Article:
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Geography Narrative


The Geography curriculum has been intentionally designed to ensure children develop substantive knowledge (factual content) alongside the development of disciplinary knowledge (the action taken within a specific subject to gain knowledge) as they learn the fundamental elements of what it is to be a geographer. Through key geographical high-dividend concepts, children will study a range of spaces including their local area and the wider world which is around them. The curriculum has been designed and sequenced to equip our children with a secure, coherent knowledge of their locality, the United Kingdom, weather patterns, and locations across the world. Units of work have been deliberately planned and sequenced within the long-term map to aid children’s retention of knowledge, using the principle of Cognitive Science.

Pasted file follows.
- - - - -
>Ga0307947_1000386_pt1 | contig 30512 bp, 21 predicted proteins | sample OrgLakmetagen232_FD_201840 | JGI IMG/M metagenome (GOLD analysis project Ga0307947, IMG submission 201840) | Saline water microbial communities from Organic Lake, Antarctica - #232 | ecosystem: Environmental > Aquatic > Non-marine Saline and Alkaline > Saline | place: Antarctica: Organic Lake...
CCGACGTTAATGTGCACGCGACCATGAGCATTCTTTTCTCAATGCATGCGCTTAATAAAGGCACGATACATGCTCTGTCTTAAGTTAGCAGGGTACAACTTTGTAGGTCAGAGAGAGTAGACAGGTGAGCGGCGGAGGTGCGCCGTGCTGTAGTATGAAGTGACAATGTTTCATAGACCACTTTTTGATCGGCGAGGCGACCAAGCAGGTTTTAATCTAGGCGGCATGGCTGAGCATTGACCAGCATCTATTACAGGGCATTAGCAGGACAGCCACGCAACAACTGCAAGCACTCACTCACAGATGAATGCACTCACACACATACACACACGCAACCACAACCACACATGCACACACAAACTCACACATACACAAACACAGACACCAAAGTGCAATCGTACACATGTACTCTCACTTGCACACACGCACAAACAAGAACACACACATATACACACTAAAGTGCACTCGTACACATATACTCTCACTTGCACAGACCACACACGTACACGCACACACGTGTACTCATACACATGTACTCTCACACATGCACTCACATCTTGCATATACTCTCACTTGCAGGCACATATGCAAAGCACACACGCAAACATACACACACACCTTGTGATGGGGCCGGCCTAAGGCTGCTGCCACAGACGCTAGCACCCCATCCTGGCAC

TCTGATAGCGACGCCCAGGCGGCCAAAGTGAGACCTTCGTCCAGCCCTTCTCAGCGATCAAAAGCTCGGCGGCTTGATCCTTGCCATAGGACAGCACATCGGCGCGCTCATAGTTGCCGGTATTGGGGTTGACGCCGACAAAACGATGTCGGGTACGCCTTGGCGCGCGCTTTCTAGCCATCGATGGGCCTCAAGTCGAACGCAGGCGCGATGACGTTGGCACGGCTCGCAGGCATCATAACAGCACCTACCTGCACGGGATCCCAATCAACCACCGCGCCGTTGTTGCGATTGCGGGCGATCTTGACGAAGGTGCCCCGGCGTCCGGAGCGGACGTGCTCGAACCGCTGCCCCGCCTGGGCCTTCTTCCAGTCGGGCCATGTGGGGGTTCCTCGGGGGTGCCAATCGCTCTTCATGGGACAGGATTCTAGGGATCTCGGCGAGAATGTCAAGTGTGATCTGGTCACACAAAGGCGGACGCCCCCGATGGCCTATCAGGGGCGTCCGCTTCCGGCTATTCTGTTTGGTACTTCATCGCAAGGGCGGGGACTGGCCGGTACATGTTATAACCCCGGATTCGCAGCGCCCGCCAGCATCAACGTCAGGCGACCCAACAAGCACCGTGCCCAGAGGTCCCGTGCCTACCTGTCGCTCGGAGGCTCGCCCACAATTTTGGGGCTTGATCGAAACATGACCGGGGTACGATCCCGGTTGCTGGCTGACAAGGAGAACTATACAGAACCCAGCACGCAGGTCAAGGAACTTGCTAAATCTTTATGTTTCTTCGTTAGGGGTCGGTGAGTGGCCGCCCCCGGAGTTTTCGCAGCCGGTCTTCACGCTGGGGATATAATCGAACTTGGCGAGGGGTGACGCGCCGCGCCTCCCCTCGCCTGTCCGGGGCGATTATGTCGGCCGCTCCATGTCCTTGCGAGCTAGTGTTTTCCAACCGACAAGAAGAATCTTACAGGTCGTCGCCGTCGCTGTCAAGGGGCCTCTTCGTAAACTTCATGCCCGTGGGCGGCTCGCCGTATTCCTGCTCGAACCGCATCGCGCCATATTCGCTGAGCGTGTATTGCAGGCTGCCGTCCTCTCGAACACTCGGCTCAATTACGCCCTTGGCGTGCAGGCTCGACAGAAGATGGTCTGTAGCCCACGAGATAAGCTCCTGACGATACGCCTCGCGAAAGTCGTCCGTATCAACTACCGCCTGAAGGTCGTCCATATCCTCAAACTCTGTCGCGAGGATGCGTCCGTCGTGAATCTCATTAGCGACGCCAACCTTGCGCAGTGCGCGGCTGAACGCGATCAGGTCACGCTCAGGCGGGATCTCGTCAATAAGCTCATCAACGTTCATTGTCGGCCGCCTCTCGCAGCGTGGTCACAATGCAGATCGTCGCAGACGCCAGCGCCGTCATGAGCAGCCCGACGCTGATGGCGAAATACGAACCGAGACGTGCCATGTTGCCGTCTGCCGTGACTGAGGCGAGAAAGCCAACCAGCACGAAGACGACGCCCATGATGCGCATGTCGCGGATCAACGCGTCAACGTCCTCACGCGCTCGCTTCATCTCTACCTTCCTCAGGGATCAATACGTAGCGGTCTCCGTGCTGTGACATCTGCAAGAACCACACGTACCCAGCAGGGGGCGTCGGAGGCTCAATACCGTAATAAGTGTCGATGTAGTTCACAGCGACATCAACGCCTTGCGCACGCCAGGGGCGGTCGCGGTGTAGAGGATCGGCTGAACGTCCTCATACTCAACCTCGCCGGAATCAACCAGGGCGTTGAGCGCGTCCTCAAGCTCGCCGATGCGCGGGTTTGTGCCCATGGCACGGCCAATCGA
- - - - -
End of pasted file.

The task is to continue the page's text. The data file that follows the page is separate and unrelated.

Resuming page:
The NPAT Geography curriculum is based on the National Curriculum 2014.


A high-quality geography education should inspire in pupils a curiosity and fascination about the world and its people that will remain with them for the rest of their lives. Teaching should equip pupils with knowledge about diverse places, people, resources and natural and human environments, together with a deep understanding of the Earth’s key physical and human processes. As pupils progress, their growing knowledge about the world should help them to deepen their understanding of the interaction between physical and human processes, and of the formation and use of landscapes and environments. Geographical knowledge, understanding and skills provide the frameworks and approaches that explain how the Earth’s features at different scales are shaped, interconnected and change over time. (National Curriculum 2014)